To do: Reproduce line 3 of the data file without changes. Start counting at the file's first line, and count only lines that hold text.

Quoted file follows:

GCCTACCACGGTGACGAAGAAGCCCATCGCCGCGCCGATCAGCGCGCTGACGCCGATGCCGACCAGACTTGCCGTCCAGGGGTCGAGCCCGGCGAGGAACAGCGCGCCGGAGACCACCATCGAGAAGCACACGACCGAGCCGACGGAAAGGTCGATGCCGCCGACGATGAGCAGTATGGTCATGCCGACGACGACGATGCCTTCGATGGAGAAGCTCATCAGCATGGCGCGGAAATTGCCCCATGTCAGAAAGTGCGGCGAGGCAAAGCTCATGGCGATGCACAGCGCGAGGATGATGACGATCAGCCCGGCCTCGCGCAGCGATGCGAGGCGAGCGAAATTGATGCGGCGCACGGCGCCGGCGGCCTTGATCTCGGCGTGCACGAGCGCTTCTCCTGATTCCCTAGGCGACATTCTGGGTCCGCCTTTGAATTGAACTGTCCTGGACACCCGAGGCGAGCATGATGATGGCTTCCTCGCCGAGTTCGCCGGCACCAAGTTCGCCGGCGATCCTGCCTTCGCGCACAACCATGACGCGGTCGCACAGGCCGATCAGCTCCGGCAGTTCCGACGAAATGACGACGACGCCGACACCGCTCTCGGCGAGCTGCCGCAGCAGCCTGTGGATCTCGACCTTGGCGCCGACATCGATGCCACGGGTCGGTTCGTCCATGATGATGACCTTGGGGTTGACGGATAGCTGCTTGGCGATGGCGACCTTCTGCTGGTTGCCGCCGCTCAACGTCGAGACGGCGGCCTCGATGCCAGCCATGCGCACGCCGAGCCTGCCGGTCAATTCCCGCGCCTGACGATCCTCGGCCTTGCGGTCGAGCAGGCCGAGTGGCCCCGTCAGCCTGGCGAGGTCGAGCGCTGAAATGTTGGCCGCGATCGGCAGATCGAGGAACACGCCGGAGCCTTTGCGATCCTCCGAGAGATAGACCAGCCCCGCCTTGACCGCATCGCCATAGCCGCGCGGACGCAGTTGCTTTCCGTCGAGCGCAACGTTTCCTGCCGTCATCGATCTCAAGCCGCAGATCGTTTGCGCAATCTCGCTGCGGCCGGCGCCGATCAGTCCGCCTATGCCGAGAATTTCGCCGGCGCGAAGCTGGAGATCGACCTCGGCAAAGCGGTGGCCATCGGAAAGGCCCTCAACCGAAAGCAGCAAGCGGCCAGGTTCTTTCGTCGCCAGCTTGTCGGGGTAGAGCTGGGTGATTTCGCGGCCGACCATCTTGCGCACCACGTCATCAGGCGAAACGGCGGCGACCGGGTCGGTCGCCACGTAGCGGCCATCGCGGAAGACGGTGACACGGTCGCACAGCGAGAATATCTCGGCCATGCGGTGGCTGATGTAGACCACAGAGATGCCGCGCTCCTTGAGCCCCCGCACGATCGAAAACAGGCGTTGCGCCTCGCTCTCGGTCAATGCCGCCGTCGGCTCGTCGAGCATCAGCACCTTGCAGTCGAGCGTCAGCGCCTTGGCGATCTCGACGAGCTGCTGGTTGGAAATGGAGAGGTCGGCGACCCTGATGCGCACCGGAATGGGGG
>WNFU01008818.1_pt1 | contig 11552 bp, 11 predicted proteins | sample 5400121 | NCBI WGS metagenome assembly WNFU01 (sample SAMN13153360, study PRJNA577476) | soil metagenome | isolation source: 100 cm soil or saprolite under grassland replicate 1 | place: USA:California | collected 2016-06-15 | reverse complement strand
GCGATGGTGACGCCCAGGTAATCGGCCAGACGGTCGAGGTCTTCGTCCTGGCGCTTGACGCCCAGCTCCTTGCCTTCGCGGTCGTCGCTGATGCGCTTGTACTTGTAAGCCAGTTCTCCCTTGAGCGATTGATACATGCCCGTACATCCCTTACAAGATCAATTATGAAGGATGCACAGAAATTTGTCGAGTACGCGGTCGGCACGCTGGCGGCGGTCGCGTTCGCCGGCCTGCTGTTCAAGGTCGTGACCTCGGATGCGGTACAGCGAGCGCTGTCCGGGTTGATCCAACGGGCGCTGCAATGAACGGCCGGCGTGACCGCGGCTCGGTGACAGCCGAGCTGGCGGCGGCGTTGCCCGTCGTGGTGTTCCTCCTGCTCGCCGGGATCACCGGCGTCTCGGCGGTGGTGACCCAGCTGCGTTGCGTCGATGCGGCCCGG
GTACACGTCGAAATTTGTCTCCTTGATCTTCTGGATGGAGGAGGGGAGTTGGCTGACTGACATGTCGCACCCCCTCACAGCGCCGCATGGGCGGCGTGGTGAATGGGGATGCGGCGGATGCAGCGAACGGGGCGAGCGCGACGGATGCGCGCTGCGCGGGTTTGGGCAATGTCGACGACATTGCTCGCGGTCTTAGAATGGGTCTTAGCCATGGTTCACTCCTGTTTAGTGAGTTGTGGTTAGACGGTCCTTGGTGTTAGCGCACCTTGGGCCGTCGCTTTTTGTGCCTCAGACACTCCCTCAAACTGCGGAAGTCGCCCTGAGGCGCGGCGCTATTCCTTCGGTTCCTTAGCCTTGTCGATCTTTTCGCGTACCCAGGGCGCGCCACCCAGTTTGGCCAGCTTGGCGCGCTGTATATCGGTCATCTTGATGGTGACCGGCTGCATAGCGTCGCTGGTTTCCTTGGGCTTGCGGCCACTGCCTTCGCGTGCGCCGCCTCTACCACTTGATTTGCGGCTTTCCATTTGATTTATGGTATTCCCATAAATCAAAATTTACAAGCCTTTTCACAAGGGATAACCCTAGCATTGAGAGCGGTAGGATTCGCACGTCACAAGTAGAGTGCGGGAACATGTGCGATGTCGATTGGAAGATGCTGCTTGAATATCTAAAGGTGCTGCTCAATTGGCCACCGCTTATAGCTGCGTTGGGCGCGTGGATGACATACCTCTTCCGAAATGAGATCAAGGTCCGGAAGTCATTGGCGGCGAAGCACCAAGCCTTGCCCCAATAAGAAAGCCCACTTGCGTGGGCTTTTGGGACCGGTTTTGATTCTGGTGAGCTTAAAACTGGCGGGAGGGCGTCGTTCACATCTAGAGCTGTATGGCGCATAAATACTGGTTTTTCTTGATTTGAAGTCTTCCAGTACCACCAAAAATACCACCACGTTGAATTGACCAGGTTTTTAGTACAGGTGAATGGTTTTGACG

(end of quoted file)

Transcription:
GCGATGGTGACGCCCAGGTAATCGGCCAGACGGTCGAGGTCTTCGTCCTGGCGCTTGACGCCCAGCTCCTTGCCTTCGCGGTCGTCGCTGATGCGCTTGTACTTGTAAGCCAGTTCTCCCTTGAGCGATTGATACATGCCCGTACATCCCTTACAAGATCAATTATGAAGGATGCACAGAAATTTGTCGAGTACGCGGTCGGCACGCTGGCGGCGGTCGCGTTCGCCGGCCTGCTGTTCAAGGTCGTGACCTCGGATGCGGTACAGCGAGCGCTGTCCGGGTTGATCCAACGGGCGCTGCAATGAACGGCCGGCGTGACCGCGGCTCGGTGACAGCCGAGCTGGCGGCGGCGTTGCCCGTCGTGGTGTTCCTCCTGCTCGCCGGGATCACCGGCGTCTCGGCGGTGGTGACCCAGCTGCGTTGCGTCGATGCGGCCCGG